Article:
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    Filter Blocks Types that are Exposed in Gutenberg for a Predictable Headless WordPress API
    2m 27s

Filter Blocks Types that are Exposed in Gutenberg for a Predictable Headless WordPress API

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Published 2 years ago
Updated 2 years ago

There are dozens of options available in Gutenberg for building a post, the amount of data coming through the Headless WordPress API can make it hard to manage presentation on the front end. To handle this we can filter out blocks that we won't use so that we can reasonably expect what data will be coming through the API.

In this lesson, we will limit the blocks available in the editor by adding the allowed_block_types filter.

Instructor: [0:00] In the Gutenberg Editor, we have options of lots and lots of different block. Since our aim is to receive these blocks headlessly and style them on the frontend, it's worth thinking about which of these blocks we want to keep, and which of them we want to leave behind.

[0:20] Let's head back to our functions.php file. This is found wherever your local app has installed your WordPress. For me, that's in my users directory local sites headless WordPress. We're now go into app/public/wp-content/themes. The theme, that's currently active, and we're looking at the functions.php file.

[0:44] Good practice would post some of these functions out separately. Let's do that. Let's create a new folder lib directory and let's call it headless.php. This is where we're going to keep all of our separate functions.

[0:56] What we'll do, back in functions, is we're going to require wants. I'm going to get the template directory, and I'm going to append to that lib/headless.php. We want to add a filter, and specific filter we want to add is the allowed block type.

[1:15] This needs to take a name function. I'm going to create a function called headless allowed block types. Let's create that function, function headless allowed block types. That function would hit an argument of allowed blocks, and it will return an array of the allowed blocks.

[1:36] The first thing we'll do is return an empty array, and see what happens. I can see I have no blocks present here. None have been allowed. If I go back now, I'm going to add a few blocks in. Let's add in core image as a block. Refresh this page.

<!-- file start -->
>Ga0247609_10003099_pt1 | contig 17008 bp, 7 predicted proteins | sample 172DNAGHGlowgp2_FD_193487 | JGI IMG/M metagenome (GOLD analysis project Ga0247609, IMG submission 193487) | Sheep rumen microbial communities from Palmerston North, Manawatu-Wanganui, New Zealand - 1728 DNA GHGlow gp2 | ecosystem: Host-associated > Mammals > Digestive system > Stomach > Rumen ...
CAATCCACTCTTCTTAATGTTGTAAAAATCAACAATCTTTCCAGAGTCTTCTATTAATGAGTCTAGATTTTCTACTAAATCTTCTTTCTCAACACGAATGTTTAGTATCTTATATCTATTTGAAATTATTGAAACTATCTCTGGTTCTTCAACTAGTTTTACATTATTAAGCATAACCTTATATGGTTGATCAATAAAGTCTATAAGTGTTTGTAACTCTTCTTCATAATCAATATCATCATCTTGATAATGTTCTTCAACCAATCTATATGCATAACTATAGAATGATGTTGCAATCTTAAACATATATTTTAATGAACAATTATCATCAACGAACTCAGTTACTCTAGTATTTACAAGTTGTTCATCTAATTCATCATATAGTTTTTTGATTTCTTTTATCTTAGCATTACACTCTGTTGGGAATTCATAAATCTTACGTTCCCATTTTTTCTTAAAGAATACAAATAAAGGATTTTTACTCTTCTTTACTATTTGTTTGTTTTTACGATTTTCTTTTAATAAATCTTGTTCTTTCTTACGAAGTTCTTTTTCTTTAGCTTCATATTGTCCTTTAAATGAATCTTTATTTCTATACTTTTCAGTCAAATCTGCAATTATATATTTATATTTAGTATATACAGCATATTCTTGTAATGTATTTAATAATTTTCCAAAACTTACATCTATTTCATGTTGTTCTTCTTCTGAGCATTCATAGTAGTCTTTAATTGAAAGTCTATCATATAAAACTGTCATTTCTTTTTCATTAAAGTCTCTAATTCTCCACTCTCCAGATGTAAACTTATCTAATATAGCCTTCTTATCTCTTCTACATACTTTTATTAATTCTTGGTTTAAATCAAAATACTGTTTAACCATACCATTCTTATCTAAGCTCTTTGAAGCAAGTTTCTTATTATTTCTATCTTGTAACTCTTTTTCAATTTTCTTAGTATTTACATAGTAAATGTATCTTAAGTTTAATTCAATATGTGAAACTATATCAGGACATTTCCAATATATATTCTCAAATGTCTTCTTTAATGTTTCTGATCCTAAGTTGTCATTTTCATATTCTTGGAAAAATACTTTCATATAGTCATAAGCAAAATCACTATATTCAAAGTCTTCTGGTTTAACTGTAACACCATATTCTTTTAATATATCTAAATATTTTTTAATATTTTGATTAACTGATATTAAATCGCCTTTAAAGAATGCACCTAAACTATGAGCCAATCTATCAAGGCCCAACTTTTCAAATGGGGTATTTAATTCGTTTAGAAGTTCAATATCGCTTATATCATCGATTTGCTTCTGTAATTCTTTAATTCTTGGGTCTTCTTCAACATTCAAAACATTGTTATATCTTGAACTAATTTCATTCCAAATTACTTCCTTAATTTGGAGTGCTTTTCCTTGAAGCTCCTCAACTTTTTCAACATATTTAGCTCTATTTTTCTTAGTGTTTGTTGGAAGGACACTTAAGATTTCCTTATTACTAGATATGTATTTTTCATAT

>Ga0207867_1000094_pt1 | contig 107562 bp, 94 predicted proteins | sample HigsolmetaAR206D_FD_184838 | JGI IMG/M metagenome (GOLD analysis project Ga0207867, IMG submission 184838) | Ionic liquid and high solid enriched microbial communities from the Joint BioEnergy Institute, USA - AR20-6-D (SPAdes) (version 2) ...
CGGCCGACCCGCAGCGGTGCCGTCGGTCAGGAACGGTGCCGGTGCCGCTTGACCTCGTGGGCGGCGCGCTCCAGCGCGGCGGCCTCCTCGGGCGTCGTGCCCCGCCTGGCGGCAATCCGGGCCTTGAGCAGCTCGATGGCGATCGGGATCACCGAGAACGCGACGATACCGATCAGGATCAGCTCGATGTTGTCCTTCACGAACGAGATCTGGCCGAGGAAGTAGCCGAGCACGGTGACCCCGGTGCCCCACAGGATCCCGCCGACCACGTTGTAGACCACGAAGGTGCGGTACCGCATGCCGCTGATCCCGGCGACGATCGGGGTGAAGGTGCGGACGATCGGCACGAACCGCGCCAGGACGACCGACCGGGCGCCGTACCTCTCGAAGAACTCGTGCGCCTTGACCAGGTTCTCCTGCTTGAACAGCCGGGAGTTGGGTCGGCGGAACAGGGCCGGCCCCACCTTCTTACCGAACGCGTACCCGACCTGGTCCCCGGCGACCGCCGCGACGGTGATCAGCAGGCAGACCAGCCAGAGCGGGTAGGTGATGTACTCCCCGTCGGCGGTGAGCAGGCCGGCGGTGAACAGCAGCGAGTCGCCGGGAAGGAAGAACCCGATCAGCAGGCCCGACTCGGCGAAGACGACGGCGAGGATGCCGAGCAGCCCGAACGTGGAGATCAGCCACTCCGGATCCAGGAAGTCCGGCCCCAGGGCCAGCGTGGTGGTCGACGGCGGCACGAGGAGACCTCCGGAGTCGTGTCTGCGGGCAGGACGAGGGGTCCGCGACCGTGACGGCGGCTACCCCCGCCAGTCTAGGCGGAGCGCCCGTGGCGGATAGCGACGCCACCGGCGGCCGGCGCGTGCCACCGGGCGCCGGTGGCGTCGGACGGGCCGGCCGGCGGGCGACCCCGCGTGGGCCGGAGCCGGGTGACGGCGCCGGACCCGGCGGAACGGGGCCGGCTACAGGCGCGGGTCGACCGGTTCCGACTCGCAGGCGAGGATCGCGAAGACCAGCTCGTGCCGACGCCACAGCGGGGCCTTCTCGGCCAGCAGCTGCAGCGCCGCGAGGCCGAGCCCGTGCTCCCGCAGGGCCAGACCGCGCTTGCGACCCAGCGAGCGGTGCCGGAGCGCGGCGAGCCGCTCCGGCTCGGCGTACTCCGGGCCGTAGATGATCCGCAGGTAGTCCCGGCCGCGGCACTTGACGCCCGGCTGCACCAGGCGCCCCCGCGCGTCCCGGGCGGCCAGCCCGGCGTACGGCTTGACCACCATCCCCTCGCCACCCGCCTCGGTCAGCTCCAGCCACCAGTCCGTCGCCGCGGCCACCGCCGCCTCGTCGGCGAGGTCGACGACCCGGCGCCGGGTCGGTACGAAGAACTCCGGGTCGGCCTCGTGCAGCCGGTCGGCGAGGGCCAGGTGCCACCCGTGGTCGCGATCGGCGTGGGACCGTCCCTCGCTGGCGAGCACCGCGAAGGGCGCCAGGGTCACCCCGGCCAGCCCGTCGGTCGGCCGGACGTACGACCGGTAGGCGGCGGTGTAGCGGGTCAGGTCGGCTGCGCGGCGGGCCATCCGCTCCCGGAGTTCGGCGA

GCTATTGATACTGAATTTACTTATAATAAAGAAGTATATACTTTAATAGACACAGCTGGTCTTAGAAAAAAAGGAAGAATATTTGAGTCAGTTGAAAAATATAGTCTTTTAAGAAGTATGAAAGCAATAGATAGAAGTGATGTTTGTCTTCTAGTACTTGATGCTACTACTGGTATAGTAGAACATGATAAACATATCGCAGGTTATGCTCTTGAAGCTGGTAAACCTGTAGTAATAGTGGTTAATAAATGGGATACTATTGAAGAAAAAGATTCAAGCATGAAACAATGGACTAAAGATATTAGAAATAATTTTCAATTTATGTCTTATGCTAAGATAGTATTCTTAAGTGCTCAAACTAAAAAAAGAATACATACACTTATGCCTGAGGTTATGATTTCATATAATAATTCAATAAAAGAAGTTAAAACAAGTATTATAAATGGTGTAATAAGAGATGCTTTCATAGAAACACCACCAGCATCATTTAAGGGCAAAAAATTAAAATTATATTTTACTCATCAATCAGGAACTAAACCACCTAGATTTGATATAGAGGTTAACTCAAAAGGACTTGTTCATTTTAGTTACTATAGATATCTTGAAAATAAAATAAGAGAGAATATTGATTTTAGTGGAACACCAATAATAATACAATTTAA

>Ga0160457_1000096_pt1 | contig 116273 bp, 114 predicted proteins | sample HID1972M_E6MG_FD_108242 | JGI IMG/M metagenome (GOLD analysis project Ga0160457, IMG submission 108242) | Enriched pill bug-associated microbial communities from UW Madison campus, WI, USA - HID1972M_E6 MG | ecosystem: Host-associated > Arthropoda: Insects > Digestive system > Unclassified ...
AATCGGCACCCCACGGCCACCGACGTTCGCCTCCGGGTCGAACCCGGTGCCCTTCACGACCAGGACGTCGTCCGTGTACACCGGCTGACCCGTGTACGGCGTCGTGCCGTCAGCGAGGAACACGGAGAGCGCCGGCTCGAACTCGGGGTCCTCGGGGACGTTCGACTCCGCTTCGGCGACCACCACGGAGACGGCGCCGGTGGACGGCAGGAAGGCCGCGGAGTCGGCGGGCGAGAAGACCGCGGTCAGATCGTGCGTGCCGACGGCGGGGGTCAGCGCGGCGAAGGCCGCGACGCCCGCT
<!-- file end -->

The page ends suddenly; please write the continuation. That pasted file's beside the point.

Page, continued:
[1:53] You can see I've got one block which is core image. Let's add some paragraphs to build the other paragraph. Let's add, headings, and then add list. You can see paragraph. It's the default block which I land on, won't add anymore blocks.

[2:09] I can use the menu and I've got these four to choose from. Having a more limited blocks at makes it easier to style on the frontend. We can more reasonably expect what we're going to receive, and we can process those in the way that we want to in our frontend.

Simeon Bateman
Simeon Bateman
~ 2 years ago

I am sure using child themes is outside the scope of this course, but you should at least mention the risks of editing a theme directly.

When using a theme developed by someone else they will occasionally have updates posted by the developers. If you take the update, your changes could be overridden. So it's always a good idea to make a child theme before starting to make changes. Then your changes can be protected for future updates to the parent theme.

Kevin Cunningham
Kevin Cunninghaminstructor
~ 2 years ago

Super helpful, Simeon! Thanks for sharing. I'll think about how best to communicate that.

infoalberghi
infoalberghi
~ 2 years ago

Thanks for the course, really interesting! Do you have a list or can suggest what types of blocks filter for an average blogging experience?

Kevin Cunningham
Kevin Cunninghaminstructor
~ 2 years ago

Hey!

Glad you've enjoyed the course so far.

It really depends on what you want. It's worth having a look on blogging platforms like Medium, Hashnode, etc. and have a think about what you'd like on your platform.

For me it would be something like:

  • Headers (maybe three levels)
  • Paragraph
  • Divider
  • List
  • Image
  • Code block

Yours might be different, though.